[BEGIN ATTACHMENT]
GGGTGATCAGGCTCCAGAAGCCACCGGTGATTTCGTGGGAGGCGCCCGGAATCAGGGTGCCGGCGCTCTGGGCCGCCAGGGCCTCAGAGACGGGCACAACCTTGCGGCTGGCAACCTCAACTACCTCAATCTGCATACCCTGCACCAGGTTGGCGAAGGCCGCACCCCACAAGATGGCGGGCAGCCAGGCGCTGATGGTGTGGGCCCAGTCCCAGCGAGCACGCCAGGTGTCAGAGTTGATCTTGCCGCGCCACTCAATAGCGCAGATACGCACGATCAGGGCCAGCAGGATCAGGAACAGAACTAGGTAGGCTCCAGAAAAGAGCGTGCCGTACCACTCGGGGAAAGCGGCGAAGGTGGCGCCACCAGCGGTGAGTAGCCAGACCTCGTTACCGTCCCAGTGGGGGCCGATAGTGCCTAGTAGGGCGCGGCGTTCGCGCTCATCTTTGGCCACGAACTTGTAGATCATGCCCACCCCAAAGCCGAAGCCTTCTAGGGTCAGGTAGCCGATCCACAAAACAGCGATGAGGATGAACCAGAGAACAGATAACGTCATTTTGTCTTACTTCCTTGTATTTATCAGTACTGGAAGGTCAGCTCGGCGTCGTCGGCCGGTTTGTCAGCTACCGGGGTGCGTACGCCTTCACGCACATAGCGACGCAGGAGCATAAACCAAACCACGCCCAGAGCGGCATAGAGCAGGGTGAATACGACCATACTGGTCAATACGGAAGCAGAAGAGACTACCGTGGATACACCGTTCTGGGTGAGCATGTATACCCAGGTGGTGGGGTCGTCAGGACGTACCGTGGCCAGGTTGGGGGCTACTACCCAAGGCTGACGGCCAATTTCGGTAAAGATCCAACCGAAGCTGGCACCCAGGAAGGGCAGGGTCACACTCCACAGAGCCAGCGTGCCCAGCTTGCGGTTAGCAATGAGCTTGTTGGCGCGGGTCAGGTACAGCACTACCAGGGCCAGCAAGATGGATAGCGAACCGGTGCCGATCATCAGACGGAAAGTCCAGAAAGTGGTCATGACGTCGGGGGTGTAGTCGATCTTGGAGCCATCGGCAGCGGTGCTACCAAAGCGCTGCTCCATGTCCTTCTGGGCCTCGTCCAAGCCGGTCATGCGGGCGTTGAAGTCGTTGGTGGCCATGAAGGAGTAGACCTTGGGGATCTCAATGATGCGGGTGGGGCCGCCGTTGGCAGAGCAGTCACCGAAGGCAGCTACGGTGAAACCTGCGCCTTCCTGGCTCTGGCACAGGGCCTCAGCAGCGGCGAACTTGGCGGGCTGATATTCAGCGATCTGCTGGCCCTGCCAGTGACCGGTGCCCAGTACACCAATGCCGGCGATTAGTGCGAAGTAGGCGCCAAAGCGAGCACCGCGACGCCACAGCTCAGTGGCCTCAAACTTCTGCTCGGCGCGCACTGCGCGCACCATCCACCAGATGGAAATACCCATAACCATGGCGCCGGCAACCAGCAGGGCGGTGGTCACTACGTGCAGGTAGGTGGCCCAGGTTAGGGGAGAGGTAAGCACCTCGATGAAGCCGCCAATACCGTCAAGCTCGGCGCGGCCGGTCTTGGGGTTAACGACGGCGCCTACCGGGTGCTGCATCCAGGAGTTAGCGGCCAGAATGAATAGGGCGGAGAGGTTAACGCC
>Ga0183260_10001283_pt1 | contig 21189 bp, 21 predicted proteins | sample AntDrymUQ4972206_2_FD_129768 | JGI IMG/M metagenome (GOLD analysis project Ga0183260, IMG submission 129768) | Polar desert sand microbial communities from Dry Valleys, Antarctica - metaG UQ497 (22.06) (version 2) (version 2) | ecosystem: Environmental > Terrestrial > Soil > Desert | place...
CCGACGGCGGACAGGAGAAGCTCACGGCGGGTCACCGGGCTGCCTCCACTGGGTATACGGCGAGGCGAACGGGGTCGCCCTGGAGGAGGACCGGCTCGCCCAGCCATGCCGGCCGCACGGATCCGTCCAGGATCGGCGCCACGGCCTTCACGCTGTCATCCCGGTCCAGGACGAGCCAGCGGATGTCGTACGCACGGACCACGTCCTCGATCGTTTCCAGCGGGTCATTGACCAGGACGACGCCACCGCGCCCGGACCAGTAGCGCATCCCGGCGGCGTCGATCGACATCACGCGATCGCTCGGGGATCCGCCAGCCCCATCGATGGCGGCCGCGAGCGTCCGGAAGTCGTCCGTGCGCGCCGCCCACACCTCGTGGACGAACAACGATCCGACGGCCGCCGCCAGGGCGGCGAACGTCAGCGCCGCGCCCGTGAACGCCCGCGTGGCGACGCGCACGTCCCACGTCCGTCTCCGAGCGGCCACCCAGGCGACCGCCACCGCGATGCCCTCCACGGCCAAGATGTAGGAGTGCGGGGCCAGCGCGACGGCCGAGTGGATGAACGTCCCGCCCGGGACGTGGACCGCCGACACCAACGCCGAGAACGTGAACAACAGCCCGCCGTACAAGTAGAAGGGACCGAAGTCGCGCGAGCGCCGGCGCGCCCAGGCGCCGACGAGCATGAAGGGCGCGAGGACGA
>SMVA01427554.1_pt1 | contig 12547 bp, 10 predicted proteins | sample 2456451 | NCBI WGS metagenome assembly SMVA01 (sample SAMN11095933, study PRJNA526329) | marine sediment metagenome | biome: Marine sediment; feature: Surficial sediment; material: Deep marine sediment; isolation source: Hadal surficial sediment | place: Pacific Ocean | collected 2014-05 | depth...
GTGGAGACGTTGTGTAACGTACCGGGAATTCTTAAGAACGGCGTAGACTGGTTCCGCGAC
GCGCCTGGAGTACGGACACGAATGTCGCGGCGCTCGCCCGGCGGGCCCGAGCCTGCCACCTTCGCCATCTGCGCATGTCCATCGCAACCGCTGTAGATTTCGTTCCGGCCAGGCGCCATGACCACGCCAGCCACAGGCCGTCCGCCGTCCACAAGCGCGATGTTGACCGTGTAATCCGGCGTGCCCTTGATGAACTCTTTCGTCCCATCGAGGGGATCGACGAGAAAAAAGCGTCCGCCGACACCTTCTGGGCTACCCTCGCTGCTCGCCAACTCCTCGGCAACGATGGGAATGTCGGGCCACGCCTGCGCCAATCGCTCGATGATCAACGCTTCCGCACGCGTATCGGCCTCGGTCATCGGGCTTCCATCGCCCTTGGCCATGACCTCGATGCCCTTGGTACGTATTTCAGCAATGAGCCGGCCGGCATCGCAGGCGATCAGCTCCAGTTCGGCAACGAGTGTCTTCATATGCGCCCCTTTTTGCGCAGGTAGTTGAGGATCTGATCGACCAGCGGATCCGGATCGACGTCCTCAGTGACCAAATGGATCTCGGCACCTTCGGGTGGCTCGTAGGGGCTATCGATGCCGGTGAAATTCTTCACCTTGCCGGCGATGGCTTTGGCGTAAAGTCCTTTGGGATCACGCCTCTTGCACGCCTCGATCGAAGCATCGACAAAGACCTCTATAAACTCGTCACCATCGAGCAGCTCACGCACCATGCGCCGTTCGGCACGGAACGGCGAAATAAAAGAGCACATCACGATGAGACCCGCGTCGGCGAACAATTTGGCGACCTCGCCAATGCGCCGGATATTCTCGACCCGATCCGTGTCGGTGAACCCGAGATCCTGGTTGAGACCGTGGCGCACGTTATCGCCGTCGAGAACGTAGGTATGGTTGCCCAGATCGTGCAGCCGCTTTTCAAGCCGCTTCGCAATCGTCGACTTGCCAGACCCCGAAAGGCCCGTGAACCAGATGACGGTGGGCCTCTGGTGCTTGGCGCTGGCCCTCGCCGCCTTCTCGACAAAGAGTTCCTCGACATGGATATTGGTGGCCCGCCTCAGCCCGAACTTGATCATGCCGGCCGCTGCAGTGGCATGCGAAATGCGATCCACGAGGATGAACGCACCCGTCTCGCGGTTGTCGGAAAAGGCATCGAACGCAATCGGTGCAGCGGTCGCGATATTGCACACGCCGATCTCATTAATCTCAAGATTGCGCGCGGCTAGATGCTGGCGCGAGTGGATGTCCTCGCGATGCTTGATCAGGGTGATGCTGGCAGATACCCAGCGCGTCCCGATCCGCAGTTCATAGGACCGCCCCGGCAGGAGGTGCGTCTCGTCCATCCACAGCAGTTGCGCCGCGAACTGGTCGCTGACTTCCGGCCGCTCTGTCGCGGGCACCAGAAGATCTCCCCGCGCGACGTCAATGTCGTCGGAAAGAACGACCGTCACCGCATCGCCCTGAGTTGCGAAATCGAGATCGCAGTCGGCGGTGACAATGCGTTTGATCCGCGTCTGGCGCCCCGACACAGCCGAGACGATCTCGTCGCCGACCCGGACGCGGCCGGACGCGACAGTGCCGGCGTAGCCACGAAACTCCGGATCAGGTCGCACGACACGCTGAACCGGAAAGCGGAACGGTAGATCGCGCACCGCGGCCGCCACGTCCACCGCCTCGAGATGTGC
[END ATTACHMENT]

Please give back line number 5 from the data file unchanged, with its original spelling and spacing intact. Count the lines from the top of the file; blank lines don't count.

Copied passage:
GTGGAGACGTTGTGTAACGTACCGGGAATTCTTAAGAACGGCGTAGACTGGTTCCGCGAC